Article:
“The Last Ship,” starring Eric Dane, Rhona Mitra and Adam Baldwin, has also performed well for TNT, prompting a second-season order of 13 episodes, up from this season’s 10 episodes. The series, produced by Michael Bay’s Platinum Dunes production company, follows a Navy crew’s desperate search for the cure to a worldwide pandemic.
Much like “The Strain,” it’s a tried-and-true concept with a somewhat different – and certainly more blockbuster movie-esque – take on the story.
Dane, Mitra and Baldwin do well in their roles, but for me, the series is just a bit too much and tries a bit too hard, with the same bombastic, in-your-face, cine-stagecraft one expects from a Michael Bay production.
And, to be fair, that kind of storytelling may work well for me on a 30-by-70-foot movie screen with digital surround sound and popcorn at my fingertips. But on my 42-inch TV screen (and 23-inch computer monitor, and tablet, and iPhone, etc.), I often find that the old adage is true: Less is more.
Though TNT is running steady with its existing crop of successful dramas, “The Last Ship” has proven to be an extra high-energy kick for the network as they continue to introduce broad, high-stakes series to their slate.
Justin Theroux plays an emotionally wounded small-town cop in HBO’s “The Leftovers.” Credit: HBO/Paul Schiraldi
HBO’s “The Leftovers” (another adaptation!), features a star-studded cast in a dark, dark world that’s still reeling from the mysterious disappearance of 2 percent of Earth’s population three years prior. It’s basically a post-apocalyptic premise with a twist, since there was no meteor, no nuclear holocaust, no alien invasion or Second Coming.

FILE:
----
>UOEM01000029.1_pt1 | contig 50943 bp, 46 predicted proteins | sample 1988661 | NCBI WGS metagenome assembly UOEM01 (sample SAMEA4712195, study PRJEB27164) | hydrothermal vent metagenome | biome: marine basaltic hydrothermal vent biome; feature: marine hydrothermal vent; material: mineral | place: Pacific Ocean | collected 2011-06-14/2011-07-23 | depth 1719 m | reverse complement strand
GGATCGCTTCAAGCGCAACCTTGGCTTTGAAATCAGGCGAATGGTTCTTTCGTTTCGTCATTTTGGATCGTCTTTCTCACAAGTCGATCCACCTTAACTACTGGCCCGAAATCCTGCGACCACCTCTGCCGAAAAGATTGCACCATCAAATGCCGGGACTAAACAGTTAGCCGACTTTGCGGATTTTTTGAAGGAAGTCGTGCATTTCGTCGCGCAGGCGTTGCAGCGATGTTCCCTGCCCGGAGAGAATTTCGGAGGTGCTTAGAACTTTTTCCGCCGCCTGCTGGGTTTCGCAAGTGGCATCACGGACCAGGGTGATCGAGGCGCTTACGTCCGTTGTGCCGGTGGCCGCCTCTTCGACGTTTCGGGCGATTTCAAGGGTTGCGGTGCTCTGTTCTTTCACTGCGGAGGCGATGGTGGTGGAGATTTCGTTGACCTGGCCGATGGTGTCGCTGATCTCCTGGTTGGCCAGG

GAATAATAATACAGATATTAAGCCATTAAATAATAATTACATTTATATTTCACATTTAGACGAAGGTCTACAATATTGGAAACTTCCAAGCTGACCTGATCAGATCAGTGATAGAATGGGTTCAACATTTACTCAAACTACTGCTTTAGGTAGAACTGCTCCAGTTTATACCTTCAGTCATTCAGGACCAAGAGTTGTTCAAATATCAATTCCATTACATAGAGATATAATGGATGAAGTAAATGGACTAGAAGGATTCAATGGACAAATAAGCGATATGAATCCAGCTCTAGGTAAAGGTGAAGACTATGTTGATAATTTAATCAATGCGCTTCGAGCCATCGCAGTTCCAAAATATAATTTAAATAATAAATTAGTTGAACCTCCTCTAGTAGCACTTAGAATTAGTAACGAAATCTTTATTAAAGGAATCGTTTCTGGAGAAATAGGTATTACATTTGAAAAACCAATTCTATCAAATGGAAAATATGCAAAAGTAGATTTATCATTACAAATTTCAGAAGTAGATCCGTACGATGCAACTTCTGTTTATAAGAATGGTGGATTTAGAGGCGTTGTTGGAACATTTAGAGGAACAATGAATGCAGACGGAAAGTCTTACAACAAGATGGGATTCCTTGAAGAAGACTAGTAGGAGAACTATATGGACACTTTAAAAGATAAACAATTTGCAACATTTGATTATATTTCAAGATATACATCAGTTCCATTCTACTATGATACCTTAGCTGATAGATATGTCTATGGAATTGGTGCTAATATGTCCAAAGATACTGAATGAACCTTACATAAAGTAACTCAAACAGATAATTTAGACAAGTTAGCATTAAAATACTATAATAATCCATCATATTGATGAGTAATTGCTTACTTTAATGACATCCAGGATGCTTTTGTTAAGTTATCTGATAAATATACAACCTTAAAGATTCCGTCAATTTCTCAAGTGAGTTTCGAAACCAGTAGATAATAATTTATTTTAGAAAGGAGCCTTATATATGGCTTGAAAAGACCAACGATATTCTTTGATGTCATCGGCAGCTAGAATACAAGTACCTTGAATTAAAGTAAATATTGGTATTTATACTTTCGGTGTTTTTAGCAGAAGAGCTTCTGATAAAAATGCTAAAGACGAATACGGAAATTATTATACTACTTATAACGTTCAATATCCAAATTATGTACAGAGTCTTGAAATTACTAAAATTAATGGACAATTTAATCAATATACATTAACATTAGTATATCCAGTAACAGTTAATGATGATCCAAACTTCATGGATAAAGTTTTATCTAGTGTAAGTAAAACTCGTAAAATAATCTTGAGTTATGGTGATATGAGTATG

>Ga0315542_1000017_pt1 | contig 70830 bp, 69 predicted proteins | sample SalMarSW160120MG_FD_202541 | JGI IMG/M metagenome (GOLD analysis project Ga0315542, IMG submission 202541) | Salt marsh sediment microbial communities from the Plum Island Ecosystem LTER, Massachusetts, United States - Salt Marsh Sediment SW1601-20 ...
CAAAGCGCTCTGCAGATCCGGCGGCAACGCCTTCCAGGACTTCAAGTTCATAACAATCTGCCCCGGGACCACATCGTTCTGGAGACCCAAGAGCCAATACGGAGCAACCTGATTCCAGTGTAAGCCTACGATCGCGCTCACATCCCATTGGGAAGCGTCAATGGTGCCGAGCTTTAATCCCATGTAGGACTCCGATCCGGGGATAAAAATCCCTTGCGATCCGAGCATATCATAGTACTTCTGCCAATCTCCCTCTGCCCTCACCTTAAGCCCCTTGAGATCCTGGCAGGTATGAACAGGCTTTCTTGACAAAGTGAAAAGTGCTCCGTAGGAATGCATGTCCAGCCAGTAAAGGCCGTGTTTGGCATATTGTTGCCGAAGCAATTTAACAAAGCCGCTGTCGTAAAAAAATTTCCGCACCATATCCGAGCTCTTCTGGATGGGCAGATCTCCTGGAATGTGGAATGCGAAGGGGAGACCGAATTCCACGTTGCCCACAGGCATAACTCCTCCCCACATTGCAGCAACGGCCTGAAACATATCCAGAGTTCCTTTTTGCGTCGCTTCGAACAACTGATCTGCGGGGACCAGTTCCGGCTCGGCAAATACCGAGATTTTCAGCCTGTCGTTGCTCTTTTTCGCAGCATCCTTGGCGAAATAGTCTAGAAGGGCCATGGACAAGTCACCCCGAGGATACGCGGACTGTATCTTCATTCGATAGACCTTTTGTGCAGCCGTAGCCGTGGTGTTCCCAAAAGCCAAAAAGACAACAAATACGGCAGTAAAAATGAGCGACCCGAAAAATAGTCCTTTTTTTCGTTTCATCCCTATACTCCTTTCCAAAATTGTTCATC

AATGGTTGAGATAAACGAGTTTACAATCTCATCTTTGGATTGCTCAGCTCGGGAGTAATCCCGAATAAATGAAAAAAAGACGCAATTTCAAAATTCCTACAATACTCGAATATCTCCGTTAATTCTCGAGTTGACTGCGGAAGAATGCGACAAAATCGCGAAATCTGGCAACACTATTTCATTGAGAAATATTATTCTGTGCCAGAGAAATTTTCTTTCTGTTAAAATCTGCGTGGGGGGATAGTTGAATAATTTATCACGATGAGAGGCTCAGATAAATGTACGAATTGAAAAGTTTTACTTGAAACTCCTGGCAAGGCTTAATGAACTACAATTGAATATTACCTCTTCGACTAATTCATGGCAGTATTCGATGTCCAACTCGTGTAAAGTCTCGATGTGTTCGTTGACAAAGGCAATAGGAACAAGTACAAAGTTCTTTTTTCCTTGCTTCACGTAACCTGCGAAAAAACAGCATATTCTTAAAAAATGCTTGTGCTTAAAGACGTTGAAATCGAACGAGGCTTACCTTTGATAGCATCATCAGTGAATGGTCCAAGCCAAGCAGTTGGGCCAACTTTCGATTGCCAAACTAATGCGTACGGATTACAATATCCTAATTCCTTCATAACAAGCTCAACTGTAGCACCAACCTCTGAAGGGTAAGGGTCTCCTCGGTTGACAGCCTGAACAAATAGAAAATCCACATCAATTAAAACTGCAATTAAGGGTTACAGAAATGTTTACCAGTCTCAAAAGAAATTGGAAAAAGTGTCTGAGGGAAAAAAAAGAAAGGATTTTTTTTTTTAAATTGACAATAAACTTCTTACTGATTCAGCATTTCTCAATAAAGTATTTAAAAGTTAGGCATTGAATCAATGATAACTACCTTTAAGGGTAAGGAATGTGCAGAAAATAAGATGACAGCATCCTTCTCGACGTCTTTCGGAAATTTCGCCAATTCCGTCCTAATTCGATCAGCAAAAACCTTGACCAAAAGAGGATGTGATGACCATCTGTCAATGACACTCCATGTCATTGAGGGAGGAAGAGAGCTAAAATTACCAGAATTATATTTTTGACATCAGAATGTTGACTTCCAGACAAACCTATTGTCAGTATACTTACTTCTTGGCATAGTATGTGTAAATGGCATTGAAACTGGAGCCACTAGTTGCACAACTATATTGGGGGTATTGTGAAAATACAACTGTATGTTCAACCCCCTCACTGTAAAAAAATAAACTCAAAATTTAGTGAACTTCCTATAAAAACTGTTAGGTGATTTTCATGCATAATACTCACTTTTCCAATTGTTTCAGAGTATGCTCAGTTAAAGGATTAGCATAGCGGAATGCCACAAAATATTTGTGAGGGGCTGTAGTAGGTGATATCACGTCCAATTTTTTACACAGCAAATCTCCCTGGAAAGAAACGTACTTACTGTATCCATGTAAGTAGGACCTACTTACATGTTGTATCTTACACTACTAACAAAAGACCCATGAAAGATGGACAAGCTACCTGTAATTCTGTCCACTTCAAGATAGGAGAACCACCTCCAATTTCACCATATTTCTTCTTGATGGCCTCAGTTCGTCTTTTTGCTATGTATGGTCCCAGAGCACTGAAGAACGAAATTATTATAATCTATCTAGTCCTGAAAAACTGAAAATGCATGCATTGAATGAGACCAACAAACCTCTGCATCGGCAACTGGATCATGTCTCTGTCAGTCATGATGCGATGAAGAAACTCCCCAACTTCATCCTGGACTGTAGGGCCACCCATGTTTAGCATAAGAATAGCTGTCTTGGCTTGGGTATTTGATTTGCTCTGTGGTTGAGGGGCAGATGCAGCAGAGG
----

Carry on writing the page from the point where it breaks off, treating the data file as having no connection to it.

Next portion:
Created by Damon Lindelof of “Lost” fame and the original novel’s author Tom Perrotta, the series moves from one quiet, desolate character to the next, slowly unraveling until we finally see how everyone – and perhaps everything – is truly intertwined.
Of this summer’s genre series to premiere so far, “The Leftovers” definitely feels like the most promising and poignant.
More on the All About [TV] Summer Genre Watchlist
At the top of the list is Starz’s “Outlander,” another adaptation for TV, this time from Ron D. Moore. You just really can’t go wrong with a historical drama centered around time travel and an epic romance. “Outlander” premieres Aug. 9.
“Dominion,” an apocalyptic, supernatural, action series based on the film “Legion,” explores the trials of Alex Lannon, a young soldier in a war-torn world following God’s disappearance. Filming in Cape Town, South Africa, the Syfy drama takes place 25 years after the 2010 film starring Paul Bettany and Adrianne Palicki. Alex is the adult version of the baby the film’s protagonists strive to protect, and he soon discovers that he may be humanity’s savior – whether he likes it or not. “Dominion” premiered June 19.